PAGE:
Normal Distribution Example 1


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1 PubH 6414 Worksheet 6a: Normal Distribution 1 of 6 Normal Distribution Example 1 Assume that cholesterol levels for women ages are approximately normally distributed with µ = 185 and σ = 39. Cholesterol levels above 240 mg/dl demand medical attention. a. What is the probability that a woman age has a cholesterol level above 240 mg/dl? This probability is equal to the area under the normal curve for cholesterol > 240. The probability that a woman age has high cholesterol > 240 mg/dl = Since this represents population data we can say that approximately 8% of women age have cholesterol levels demanding medical attention. Variable value = 240; mu = 185; sigma = 39; select Upper Tail R Script: pnorm(240, mean=185, sd=39, lower.tail=false) Draw this area under the curve for cholesterol.
2 PubH 6414 Worksheet 6a: Normal Distribution 2 of 6 b. Compute the probability that a woman age has a cholesterol level above 240 mg/dl using the standard normal curve. We need to compute the zscore for 240. z = ( )/39 = The probability under the standard normal curve greater than this zvalue is Variable value = ; select Upper Tail R Script: pnorm( , lower.tail=false) 1pnorm( ) Draw this area under the standard normal curve.
3 PubH 6414 Worksheet 6a: Normal Distribution 3 of 6 Cholesterol levels between 200 mg/dl and 240 mg/dl are considered borderline high for women age a. What is the probability that a woman age has borderline high cholesterol? Area below 240 = Area below 200 = Area between 200 and 240 = = The probability that a woman age has borderline high cholesterol is Variable value = 200, 240; mu=185; sigma=39; select Lower Tail R script: pnorm(240, mean=185, sd=39)pnorm(200, mean=185, sd=39) Draw this area under the normal curve.
4 PubH 6414 Worksheet 6a: Normal Distribution 4 of 6 b. Compute the probability that a woman age has a borderline high cholesterol using the standard normal distribution. We must calculate the zscores corresponding to 200 and 240, then find the area between the zscores. z_200 = ( )/39 = z_240 = ( )/39 = Area below z_200 = Area below z_240 = Area between z_200 and z_240 = = The probability that a woman age has borderline high cholesterol is Variable value = z_200, z_240; select Lower Tail R script: pnorm(z_240)p(z_240) Draw this area under the standard normal distribution curve. c. What is the interpretation in the context of the original question? Since this is population data we can say that 27% of women ages have borderline high cholesterol levels.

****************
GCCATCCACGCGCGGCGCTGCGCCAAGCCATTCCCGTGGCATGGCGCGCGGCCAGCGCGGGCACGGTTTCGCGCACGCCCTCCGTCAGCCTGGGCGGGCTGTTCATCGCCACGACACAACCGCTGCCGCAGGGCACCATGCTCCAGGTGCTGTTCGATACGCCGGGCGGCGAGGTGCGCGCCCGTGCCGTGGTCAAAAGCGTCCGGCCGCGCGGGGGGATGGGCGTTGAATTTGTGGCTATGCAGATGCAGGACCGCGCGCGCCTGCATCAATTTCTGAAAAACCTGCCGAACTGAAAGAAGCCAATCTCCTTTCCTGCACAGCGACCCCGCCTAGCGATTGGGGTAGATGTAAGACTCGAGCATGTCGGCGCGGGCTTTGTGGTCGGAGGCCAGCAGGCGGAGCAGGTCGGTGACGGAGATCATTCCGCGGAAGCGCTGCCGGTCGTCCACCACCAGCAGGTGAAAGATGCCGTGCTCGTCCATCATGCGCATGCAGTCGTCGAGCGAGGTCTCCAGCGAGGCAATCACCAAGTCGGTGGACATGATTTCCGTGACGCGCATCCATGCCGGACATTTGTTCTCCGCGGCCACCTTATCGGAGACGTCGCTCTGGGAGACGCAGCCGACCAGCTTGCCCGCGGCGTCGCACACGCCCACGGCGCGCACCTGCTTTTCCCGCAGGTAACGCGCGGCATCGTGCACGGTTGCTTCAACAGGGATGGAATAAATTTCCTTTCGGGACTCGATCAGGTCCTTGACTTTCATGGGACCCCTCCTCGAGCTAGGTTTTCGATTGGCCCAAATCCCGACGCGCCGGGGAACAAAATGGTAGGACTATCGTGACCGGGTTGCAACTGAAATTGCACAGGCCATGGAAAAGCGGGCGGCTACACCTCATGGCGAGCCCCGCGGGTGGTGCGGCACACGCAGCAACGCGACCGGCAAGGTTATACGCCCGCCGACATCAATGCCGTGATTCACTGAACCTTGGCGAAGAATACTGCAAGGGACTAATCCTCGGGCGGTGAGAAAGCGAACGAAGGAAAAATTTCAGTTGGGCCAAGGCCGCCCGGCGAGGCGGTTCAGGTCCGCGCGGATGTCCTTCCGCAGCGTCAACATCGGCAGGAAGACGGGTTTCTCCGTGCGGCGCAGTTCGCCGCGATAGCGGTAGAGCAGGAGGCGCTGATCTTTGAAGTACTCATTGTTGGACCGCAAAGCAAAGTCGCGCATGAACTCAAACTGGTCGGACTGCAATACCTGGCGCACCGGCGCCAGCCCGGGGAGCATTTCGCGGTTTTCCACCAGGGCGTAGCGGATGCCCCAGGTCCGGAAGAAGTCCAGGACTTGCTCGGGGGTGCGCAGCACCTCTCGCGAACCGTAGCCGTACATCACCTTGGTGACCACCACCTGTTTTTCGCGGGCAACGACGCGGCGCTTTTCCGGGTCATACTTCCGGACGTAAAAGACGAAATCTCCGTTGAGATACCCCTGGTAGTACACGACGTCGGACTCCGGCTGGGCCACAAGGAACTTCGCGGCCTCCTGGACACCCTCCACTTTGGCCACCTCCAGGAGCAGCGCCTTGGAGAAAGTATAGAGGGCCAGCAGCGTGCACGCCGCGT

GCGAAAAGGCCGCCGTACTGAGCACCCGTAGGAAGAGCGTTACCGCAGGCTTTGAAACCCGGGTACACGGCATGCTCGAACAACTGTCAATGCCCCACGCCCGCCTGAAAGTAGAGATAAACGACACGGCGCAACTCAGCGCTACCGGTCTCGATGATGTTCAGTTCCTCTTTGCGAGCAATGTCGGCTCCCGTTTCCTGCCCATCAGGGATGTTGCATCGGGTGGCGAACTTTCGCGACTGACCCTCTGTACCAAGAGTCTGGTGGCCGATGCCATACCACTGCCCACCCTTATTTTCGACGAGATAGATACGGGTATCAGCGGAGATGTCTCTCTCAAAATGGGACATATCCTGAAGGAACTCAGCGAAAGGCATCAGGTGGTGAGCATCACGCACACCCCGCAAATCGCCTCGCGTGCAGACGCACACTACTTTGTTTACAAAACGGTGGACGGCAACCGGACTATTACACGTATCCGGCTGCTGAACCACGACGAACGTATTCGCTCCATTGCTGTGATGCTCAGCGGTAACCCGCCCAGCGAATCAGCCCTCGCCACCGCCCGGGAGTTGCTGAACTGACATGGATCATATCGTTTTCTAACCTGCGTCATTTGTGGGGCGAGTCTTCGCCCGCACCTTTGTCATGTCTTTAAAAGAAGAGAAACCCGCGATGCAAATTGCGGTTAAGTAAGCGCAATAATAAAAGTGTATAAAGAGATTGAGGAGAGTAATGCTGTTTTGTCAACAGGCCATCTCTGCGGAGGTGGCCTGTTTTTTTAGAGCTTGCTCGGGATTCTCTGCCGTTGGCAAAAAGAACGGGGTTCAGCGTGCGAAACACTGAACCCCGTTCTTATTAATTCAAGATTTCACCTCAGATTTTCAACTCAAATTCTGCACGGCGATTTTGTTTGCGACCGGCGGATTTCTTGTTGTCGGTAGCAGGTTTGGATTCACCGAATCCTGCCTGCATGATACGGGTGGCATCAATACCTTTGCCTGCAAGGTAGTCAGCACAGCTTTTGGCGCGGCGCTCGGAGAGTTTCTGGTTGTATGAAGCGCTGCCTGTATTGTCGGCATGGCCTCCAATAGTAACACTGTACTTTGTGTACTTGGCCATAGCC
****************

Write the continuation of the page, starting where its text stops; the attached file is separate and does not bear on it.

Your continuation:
5 PubH 6414 Worksheet 6a: Normal Distribution 5 of 6 Normal Distribution Example 2: Let X represent the weights of 5year old boys sampled from a normal distribution with µ = 43 lbs and σ = 5 lbs. a. Find the probability that a randomly selected 5year old boy weighs less than 35.5 lbs. Area above 35.5 = The probability that a randomly selected 5year old boy weighs less than 35.5 pounds is Variable value = 35.5; mu=43; sigma=5; select Lower Tail R script: pnorm(35.5, mean=43, sd=5) b. Find the probability that a randomly selected 5year old boy s weight is greater than 34 lbs and less than 52 lbs. Area below 34 = Area below 52 = Area between 34 and 52 = = The probability that a randomly selected 5 year old boys weighs between 34 and 52 pounds is (i.e. 92.8% of 5 year old boys have a weight between 34 and 52 lbs). Variable value = 34,52; mu=43; sigma=5; select Lower Tail R script: pnorm(52, mean=43, sd=5)pnorm(34, mean=43, sd=5) Draw this area on the standard normal distribution. z_34 = (3443)/5 = 1.8 z_52 = (5243)/5 = 1.8
6 PubH 6414 Worksheet 6a: Normal Distribution 6 of 6 c. Find the weight such that 20% of boys are heavier than the population mean. Using the standard normal distribution: First we need to find the zvalue that divides the upper 20% and the lower 80% of the normal distribution (see figure). Critical value = Now rearrange the equation for the zscore and solve for weight. W = z*σ+µ = 0.842*5+43 = 47.2 Twenty percent of boys are heavier than 47.2 pounds. Using Rcmdr to get the critical value: Rcmdr Menu: Distributions > Continuous Distributions > Normal Distribution > Normal Quantiles = 0.8; select Lower Tail R Script: qnorm(0.8) You can also use Rcmdr to get the weight without first using the critical value from the standard normal distribution. Rcmdr Menu: Distributions > Continuous Distributions > Normal Distribution > Normal Quantiles = 0.8; mu = 43; sigma = 5; select Lower Tail R Script: qnorm(0.8, mean=43, sd=5)
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